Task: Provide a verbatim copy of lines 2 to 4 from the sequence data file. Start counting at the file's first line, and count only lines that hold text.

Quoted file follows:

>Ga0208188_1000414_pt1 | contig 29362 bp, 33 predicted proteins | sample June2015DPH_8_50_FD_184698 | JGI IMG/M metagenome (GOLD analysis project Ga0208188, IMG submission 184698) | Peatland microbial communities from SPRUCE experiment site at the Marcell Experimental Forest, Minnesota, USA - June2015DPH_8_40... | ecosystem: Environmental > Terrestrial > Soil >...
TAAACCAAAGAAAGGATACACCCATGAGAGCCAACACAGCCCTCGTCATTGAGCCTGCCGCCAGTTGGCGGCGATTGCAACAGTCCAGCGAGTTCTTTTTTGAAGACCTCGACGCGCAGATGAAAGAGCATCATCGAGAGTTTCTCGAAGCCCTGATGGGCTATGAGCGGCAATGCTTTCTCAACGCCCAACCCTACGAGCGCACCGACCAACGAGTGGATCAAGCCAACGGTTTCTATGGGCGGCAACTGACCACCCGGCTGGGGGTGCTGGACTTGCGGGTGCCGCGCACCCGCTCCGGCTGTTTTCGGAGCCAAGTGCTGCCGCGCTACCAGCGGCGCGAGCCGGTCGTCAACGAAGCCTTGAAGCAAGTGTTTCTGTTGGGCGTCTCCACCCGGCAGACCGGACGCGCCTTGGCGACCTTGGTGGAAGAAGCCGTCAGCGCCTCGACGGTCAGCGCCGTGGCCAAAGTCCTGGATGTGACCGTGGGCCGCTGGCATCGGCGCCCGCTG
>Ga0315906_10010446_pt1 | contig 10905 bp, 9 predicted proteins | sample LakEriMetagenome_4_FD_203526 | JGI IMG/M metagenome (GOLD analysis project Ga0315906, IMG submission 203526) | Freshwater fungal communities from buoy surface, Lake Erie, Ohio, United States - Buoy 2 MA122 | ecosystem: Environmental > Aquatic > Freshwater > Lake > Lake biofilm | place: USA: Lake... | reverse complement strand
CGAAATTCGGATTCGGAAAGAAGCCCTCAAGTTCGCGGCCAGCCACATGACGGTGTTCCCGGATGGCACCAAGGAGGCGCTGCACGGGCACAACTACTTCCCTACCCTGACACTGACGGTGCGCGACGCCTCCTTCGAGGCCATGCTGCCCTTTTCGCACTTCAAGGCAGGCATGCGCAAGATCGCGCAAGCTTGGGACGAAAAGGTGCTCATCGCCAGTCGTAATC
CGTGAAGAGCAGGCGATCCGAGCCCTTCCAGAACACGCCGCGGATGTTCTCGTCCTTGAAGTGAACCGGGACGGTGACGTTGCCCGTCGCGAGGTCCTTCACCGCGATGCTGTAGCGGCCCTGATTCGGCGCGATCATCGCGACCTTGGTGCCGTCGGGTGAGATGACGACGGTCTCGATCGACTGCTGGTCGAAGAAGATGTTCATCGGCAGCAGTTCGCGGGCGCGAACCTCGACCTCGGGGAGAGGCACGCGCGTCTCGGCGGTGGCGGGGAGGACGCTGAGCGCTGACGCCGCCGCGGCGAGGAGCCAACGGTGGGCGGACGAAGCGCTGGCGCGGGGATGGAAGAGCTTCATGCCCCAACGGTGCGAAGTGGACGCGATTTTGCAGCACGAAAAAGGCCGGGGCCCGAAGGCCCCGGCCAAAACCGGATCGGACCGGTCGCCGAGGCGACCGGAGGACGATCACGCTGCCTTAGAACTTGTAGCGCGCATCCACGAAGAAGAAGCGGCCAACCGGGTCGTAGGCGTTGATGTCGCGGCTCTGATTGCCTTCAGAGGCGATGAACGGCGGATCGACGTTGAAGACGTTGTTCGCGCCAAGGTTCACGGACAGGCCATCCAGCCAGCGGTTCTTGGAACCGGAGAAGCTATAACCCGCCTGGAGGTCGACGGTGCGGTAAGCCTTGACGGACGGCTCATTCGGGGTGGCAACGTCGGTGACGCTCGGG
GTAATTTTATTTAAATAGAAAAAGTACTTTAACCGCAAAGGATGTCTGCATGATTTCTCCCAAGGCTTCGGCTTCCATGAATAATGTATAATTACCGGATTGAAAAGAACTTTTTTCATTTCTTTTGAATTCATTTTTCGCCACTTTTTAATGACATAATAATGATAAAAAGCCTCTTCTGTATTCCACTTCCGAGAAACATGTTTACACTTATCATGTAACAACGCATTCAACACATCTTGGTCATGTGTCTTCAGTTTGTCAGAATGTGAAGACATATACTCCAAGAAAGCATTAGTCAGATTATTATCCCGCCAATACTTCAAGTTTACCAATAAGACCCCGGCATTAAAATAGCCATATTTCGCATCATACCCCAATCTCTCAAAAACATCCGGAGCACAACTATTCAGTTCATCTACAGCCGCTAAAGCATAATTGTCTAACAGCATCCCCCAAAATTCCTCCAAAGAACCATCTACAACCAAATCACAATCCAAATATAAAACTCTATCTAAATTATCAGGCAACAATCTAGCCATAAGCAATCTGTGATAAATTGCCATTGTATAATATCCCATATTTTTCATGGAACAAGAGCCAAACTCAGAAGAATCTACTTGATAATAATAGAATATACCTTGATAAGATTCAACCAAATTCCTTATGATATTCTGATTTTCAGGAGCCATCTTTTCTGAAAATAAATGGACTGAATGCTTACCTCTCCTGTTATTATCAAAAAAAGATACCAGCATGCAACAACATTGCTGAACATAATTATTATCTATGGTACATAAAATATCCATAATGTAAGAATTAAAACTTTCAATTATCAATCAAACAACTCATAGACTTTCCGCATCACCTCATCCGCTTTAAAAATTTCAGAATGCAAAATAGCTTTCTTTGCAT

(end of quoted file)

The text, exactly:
TAAACCAAAGAAAGGATACACCCATGAGAGCCAACACAGCCCTCGTCATTGAGCCTGCCGCCAGTTGGCGGCGATTGCAACAGTCCAGCGAGTTCTTTTTTGAAGACCTCGACGCGCAGATGAAAGAGCATCATCGAGAGTTTCTCGAAGCCCTGATGGGCTATGAGCGGCAATGCTTTCTCAACGCCCAACCCTACGAGCGCACCGACCAACGAGTGGATCAAGCCAACGGTTTCTATGGGCGGCAACTGACCACCCGGCTGGGGGTGCTGGACTTGCGGGTGCCGCGCACCCGCTCCGGCTGTTTTCGGAGCCAAGTGCTGCCGCGCTACCAGCGGCGCGAGCCGGTCGTCAACGAAGCCTTGAAGCAAGTGTTTCTGTTGGGCGTCTCCACCCGGCAGACCGGACGCGCCTTGGCGACCTTGGTGGAAGAAGCCGTCAGCGCCTCGACGGTCAGCGCCGTGGCCAAAGTCCTGGATGTGACCGTGGGCCGCTGGCATCGGCGCCCGCTG
>Ga0315906_10010446_pt1 | contig 10905 bp, 9 predicted proteins | sample LakEriMetagenome_4_FD_203526 | JGI IMG/M metagenome (GOLD analysis project Ga0315906, IMG submission 203526) | Freshwater fungal communities from buoy surface, Lake Erie, Ohio, United States - Buoy 2 MA122 | ecosystem: Environmental > Aquatic > Freshwater > Lake > Lake biofilm | place: USA: Lake... | reverse complement strand
CGAAATTCGGATTCGGAAAGAAGCCCTCAAGTTCGCGGCCAGCCACATGACGGTGTTCCCGGATGGCACCAAGGAGGCGCTGCACGGGCACAACTACTTCCCTACCCTGACACTGACGGTGCGCGACGCCTCCTTCGAGGCCATGCTGCCCTTTTCGCACTTCAAGGCAGGCATGCGCAAGATCGCGCAAGCTTGGGACGAAAAGGTGCTCATCGCCAGTCGTAATC